Alex Murdaugh, the once prominent member of a South Carolina Lowcountry legal dynasty, has been convicted of murdering his wife and son in June 2021.
Murdaugh, 54, was found guilty on Thursday on all four charges against him in connection with the deaths of his 52-year-old wife, Maggie, and their 22-year-old son, Paul, near the dog kennels of their South Carolina estate on June 7, 2021.
The Colleton County jury reached a verdict at 6:41 p.m. after deliberating for nearly three hours, with no questions from Judge Clifton Newman. Murdaugh appeared emotionless as the verdict was read to the packed courtroom. A few rows behind him sat his only surviving son, Buster, holding his hand and looking down.
Murdaugh will be sentenced Friday morning, where he could face up to 30 years in prison.
“Rarely does a jury reach a decision that quickly,” Randall Kessler, an Atlanta trial attorney and professor at Emory Law School, told The Daily Beast after the verdict. “Clearly this is the rare occasion where minimal deliberation was required and no one on the jury had to be convinced by the others.”
Kessler added that it was “one of the quickest verdicts and shortest deliberations of a public murder trial ever” and that the swift decision means the jury rejected Murdaugh’s “full testimony.”
“A swift verdict like this leaves little doubt that they didn’t believe a word he said,” Kessler said.
Attorneys for Murdaugh said they were “disappointed with the jury’s verdict” and added that they “will have no further comment until after sentencing.”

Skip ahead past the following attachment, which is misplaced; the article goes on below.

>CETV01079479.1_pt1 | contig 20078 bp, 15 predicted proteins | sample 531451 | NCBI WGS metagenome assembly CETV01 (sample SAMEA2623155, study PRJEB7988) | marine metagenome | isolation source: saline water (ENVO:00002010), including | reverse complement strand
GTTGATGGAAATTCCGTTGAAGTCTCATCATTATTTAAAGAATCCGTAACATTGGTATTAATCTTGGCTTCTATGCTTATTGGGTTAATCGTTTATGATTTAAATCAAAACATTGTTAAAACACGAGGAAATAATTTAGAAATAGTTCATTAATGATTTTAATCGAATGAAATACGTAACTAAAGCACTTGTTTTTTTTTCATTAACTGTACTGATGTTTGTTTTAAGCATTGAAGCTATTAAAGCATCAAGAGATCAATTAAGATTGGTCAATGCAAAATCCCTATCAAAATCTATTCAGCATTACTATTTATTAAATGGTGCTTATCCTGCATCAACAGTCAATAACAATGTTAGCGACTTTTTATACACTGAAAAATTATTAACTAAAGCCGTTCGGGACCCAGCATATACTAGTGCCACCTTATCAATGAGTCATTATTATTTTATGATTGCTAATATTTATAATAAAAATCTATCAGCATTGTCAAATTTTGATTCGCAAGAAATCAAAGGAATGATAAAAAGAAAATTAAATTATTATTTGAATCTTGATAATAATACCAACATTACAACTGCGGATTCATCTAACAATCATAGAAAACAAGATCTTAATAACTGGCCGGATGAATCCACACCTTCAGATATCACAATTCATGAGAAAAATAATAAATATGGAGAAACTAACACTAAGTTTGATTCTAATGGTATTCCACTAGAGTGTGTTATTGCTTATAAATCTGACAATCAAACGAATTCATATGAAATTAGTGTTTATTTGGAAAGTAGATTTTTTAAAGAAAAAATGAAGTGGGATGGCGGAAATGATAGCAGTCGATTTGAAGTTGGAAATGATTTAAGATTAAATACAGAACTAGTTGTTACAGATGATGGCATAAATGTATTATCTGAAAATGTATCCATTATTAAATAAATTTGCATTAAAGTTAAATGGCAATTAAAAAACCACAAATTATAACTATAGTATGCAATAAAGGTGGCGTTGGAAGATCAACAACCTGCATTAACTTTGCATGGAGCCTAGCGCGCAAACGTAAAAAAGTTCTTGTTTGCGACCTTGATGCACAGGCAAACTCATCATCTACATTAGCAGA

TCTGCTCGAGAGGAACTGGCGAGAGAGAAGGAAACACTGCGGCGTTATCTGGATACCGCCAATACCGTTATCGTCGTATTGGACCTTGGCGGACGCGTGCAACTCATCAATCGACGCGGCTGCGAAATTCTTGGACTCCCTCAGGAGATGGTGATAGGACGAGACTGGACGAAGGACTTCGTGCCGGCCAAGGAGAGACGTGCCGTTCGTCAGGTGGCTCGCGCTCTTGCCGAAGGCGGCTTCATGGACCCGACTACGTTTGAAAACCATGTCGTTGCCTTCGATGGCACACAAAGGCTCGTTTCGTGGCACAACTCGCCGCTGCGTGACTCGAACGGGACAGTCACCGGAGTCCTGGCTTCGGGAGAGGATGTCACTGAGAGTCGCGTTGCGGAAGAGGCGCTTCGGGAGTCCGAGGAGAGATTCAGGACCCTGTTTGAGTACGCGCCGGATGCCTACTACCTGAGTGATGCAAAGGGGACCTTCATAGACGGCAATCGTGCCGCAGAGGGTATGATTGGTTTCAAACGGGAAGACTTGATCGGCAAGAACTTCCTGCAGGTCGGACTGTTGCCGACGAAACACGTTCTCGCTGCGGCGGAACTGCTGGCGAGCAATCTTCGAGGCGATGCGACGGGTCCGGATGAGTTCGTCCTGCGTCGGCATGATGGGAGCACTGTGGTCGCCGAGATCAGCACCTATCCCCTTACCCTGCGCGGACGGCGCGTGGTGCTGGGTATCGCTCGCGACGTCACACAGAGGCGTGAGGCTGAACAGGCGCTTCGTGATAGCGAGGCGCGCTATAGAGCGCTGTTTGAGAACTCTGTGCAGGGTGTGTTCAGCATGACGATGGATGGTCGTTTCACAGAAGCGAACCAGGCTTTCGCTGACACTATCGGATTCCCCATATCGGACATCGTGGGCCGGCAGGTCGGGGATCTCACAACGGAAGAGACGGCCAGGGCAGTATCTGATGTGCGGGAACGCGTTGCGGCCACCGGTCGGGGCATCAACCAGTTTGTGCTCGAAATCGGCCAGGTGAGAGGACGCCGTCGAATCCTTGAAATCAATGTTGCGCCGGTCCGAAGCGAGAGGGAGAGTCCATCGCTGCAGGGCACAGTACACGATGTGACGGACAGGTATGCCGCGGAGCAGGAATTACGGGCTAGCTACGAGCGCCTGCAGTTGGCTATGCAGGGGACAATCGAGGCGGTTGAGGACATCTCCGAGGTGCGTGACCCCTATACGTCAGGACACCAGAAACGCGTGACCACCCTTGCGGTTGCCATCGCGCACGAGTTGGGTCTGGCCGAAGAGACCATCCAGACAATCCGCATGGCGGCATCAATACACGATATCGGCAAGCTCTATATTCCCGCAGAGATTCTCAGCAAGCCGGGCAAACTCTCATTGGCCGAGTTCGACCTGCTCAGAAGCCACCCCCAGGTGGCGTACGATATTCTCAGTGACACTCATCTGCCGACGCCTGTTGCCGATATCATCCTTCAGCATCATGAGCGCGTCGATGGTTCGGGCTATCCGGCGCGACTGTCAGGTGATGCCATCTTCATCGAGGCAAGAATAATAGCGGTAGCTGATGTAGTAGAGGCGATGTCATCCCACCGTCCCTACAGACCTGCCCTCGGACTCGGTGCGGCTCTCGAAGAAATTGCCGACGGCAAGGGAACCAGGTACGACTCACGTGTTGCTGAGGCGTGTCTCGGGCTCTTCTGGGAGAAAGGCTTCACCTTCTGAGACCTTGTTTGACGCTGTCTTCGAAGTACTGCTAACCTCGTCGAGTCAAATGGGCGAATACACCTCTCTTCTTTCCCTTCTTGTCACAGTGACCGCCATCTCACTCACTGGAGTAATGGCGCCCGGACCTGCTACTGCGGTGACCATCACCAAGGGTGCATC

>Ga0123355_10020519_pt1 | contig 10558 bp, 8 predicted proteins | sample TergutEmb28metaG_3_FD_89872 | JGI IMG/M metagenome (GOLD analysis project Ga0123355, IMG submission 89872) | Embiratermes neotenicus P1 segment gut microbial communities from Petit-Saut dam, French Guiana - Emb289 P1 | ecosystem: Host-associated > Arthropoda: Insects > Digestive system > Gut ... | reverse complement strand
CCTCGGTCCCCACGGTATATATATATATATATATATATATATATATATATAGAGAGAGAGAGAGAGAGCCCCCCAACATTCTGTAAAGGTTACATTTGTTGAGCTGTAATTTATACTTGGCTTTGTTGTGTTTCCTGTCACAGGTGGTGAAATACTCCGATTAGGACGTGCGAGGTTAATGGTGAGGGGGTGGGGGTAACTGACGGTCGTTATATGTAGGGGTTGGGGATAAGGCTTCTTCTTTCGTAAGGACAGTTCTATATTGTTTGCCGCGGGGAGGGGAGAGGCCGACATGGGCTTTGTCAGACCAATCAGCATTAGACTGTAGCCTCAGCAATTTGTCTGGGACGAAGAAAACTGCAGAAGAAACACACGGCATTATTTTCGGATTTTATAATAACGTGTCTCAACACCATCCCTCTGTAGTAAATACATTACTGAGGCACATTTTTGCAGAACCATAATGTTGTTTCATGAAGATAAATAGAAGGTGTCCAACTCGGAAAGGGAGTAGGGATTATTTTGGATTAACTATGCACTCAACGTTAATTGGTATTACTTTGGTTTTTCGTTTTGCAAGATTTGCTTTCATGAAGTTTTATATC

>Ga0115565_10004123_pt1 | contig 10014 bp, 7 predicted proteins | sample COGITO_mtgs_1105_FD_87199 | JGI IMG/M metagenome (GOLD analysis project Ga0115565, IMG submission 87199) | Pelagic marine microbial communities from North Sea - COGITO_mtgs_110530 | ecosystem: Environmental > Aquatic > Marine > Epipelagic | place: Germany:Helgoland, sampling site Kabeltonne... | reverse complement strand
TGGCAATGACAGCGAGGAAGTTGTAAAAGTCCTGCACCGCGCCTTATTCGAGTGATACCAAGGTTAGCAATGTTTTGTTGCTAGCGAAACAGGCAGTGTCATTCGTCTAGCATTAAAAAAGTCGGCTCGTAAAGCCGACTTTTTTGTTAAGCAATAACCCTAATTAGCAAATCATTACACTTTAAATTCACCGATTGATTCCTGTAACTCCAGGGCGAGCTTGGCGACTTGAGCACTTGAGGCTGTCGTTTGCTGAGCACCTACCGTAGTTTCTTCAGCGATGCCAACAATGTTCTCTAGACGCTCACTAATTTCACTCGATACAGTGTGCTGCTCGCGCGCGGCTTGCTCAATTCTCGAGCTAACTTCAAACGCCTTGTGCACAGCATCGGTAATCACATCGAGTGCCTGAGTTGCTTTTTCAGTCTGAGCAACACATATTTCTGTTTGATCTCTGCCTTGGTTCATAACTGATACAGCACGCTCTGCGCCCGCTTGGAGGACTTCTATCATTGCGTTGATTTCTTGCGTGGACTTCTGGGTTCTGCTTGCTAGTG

How the Murdaugh saga unfolded: from a boating accident to murder
The conviction marks the end of what is being considered South Carolina’s “trial of the century” and the prosecutor’s first victory in their series of cases against Murdaugh. In addition to the double homicide case, Murdaugh also faces separate charges related to a failed suicide plot in September 2021 so that his only surviving son, Buster, would inherit his $12 million insurance payout.
He also faces 100 charges for a slew of alleged financial crimes, ranging from defrauding millions from his former law firm to diverting a plea deal intended for his late housekeeper’s children for his own enrichment. Lawyers for several of those alleged victims applauded Thursday’s verdict, saying Murdaugh “will drink from the same cup of justice as every other citizen and other convicted murderers.”
“His power, prestige and money afforded him no special treatment,” Eric S. Bland and Ronald L. Richter wrote in a statement. “The people have spoken. Alex’s life of lies and deceit ended today. Maggie and Paul have won. Justice prevails.”
Former federal prosecutor Neama Rahmani told The Daily Beast that the swift verdict is a credit to the “prosecutor who is doing an incredible job on a difficult and circumstantial case.”
“A swift 3-hour verdict in a 28-day trial means it didn’t even come close,” he added. “Murdaugh and the defense completely ruined the case with his lie to the police and his testimony.”
In the murder trial, prosecutors alleged that Murdaugh fatally shot his wife and son with two different guns in a gruesome attempt to win public sympathy and dodge questions about his alleged yearlong scheme to embezzle money from his former law firm and clients.
“The pressure on this man was unbearable, and they all culminated the day his wife and son were murdered by him,” prosecutor Creighton Waters said during closing arguments Wednesday. “That pressure builds and that person becomes a family destroyer.”
However, his defense team insisted that Murdaugh had no motive to kill his family and that the prosecution has no hard evidence to tie their client to the murders. During the closing arguments, attorney Jim Griffin spent time tearing down the prosecution’s case — and offering another theory about who killed Paul and Maggie.
“The most logical thing here is that there were two shooters,” Griffin said Thursday. “There were two guns. One gun had a high capacity. If you go there to execute someone, one gun is enough.